Two sets of paired sites were selected to assess the importance of surface vegetation and organic matter on permafrost characteristics. Surface vegetation and organic material was removed from one site in each pair (see Figure 1). Ground temperature was monitored at each site for a period of three years. While surface disturbance did not result in changes to the mean annual ground temperature, the active-layer depth increased by approximately 20 cm in disturbed sites and the annual temperature range (difference between maximum and minimum temperatures) was greater by nearly 10°C. These findings suggest that, in the central Yukon Territory, forest cover and surface organic matter are critical to the presence and stability of permafrost.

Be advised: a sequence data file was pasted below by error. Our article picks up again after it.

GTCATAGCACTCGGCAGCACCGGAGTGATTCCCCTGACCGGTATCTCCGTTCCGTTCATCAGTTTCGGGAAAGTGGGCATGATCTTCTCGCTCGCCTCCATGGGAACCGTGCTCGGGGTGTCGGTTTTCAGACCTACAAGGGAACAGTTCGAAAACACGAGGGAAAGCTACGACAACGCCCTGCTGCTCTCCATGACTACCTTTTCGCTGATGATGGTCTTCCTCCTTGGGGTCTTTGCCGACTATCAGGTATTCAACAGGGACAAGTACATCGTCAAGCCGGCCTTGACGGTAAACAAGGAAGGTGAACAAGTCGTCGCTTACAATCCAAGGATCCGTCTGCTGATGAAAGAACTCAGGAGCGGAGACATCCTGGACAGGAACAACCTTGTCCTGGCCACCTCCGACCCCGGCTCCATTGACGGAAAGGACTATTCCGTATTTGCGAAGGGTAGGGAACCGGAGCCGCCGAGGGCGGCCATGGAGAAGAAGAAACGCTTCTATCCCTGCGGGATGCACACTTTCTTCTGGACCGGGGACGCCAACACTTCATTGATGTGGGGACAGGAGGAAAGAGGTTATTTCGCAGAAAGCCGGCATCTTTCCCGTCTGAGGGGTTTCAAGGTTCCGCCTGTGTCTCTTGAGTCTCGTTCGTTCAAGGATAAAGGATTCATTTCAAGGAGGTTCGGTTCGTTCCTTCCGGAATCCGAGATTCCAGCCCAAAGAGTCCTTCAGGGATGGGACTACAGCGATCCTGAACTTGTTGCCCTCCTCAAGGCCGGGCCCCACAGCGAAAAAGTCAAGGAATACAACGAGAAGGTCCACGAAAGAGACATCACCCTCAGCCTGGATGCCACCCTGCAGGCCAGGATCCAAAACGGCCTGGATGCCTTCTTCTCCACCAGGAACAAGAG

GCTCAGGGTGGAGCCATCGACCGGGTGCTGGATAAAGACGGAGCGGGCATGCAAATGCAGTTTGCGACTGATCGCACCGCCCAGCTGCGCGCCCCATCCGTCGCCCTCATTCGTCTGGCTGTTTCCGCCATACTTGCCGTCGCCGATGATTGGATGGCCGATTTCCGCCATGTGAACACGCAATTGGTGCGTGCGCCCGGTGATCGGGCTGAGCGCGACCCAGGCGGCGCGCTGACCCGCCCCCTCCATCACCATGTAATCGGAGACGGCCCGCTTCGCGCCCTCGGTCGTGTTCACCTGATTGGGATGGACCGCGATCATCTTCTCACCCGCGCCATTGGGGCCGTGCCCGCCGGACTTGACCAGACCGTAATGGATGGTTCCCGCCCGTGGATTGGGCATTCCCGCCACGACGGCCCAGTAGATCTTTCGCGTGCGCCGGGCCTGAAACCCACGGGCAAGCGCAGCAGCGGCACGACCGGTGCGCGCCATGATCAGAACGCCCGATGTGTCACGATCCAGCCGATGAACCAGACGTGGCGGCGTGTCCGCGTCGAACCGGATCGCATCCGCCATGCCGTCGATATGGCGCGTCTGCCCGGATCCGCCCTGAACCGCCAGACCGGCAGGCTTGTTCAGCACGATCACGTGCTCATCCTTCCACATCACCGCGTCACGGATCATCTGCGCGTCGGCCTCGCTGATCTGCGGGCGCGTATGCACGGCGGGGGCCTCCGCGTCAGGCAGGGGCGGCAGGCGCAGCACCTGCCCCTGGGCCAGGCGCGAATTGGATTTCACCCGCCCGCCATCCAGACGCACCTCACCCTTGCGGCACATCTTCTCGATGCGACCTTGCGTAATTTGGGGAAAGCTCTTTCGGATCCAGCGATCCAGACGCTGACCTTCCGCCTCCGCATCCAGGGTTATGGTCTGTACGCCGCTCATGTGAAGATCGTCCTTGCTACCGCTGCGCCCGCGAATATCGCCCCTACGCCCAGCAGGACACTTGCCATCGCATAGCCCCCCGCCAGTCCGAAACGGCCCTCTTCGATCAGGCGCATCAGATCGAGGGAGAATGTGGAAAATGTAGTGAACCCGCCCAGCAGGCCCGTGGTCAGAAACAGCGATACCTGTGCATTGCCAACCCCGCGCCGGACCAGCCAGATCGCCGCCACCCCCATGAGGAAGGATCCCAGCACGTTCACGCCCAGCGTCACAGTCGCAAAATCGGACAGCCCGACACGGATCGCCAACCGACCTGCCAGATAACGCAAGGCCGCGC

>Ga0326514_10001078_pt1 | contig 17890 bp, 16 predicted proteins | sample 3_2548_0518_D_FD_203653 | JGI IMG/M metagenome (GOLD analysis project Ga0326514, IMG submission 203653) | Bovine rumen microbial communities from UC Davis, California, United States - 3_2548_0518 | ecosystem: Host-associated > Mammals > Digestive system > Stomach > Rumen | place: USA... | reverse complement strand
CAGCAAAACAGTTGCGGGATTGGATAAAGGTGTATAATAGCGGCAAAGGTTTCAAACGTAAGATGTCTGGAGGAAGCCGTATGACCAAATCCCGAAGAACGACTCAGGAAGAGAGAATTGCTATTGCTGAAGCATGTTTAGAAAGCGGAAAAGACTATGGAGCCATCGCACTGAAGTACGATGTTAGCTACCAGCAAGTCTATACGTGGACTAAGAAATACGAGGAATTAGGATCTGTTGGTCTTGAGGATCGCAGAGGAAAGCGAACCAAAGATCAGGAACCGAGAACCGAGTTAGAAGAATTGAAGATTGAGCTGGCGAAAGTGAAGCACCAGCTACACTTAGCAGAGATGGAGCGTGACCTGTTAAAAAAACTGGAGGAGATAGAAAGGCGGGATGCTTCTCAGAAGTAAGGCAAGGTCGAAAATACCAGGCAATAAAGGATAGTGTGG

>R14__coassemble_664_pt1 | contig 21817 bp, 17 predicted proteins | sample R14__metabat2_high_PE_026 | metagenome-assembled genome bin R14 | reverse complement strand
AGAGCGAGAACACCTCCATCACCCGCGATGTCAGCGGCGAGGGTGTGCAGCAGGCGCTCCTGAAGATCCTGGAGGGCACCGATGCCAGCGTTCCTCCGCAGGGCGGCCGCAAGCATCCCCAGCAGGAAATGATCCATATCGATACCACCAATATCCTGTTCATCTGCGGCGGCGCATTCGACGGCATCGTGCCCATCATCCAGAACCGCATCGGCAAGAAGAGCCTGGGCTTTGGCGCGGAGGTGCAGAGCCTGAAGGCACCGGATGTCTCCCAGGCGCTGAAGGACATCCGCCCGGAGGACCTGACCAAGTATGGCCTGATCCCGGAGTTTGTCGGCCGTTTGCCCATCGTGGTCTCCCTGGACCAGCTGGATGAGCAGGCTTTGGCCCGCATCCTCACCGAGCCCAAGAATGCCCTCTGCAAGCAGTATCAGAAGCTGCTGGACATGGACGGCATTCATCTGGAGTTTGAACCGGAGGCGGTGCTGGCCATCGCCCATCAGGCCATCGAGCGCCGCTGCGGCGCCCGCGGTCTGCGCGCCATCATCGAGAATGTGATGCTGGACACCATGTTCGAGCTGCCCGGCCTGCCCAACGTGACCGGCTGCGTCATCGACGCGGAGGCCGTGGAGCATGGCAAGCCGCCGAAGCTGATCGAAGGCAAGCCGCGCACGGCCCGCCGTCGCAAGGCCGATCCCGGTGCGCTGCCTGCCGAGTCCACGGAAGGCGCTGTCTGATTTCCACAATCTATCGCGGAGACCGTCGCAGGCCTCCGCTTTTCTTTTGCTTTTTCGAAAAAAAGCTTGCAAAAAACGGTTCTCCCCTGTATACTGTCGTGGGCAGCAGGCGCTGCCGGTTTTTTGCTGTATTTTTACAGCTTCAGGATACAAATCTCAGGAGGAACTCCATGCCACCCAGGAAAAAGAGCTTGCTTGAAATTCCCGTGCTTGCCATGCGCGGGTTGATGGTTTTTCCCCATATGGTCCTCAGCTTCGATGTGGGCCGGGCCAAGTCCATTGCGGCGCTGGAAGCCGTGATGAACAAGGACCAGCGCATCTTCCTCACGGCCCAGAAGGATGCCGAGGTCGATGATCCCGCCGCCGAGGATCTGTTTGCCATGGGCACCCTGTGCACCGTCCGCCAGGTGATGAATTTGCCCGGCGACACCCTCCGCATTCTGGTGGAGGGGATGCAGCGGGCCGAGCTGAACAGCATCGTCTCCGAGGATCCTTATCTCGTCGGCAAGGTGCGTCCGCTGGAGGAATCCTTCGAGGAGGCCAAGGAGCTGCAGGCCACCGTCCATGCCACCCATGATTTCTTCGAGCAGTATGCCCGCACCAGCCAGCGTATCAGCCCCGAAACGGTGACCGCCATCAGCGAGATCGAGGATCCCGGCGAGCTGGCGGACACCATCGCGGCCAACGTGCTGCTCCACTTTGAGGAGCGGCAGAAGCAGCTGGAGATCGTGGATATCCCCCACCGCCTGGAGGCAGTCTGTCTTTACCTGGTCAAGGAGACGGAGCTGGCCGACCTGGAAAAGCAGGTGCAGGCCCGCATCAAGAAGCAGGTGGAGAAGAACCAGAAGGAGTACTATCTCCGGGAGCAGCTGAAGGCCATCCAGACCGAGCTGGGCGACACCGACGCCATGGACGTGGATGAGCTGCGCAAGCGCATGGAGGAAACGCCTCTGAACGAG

The research team included:

  • Dr. Elyn Humphreys, Associate Professor, Department of Geography and Environmental Studies, Carleton University
  • Graham Gilbert, Undergraduate Student, Department of Geography and Environmental Studies, Carleton University

Prescribed learning outcomes (PLO) are content standards for the provincial education system; they are the prescribed curriculum. The “It’s Cold Down Here!” research project and activities will help students to achieve the BC PLOs listed below.

PLOs are listed by code for different courses. Please consult the appropriate Integrated Resource Package (IRP) to identify the PLOs. A catalogue of the BC Curriculum Documents (including IRPs) can be found here: http://www.bced.gov.bc.ca/irp/all.php?lang=en#

  • General Content
    • Earth Science 11 – Surface Processes and the Hydrosphere (F1-F3)
    • Geology 12 – Surface Processes and the Hydrosphere (F1, F4)
    • Geography 12 – Themes and Skills (A2-A4); Gradational Processes (C1-C3); Weather and Climate (D2, D5-D7); Biomes (E3); Resources and Environmental Sustainability (F1, F2)
  • Student Activities (same as General Content)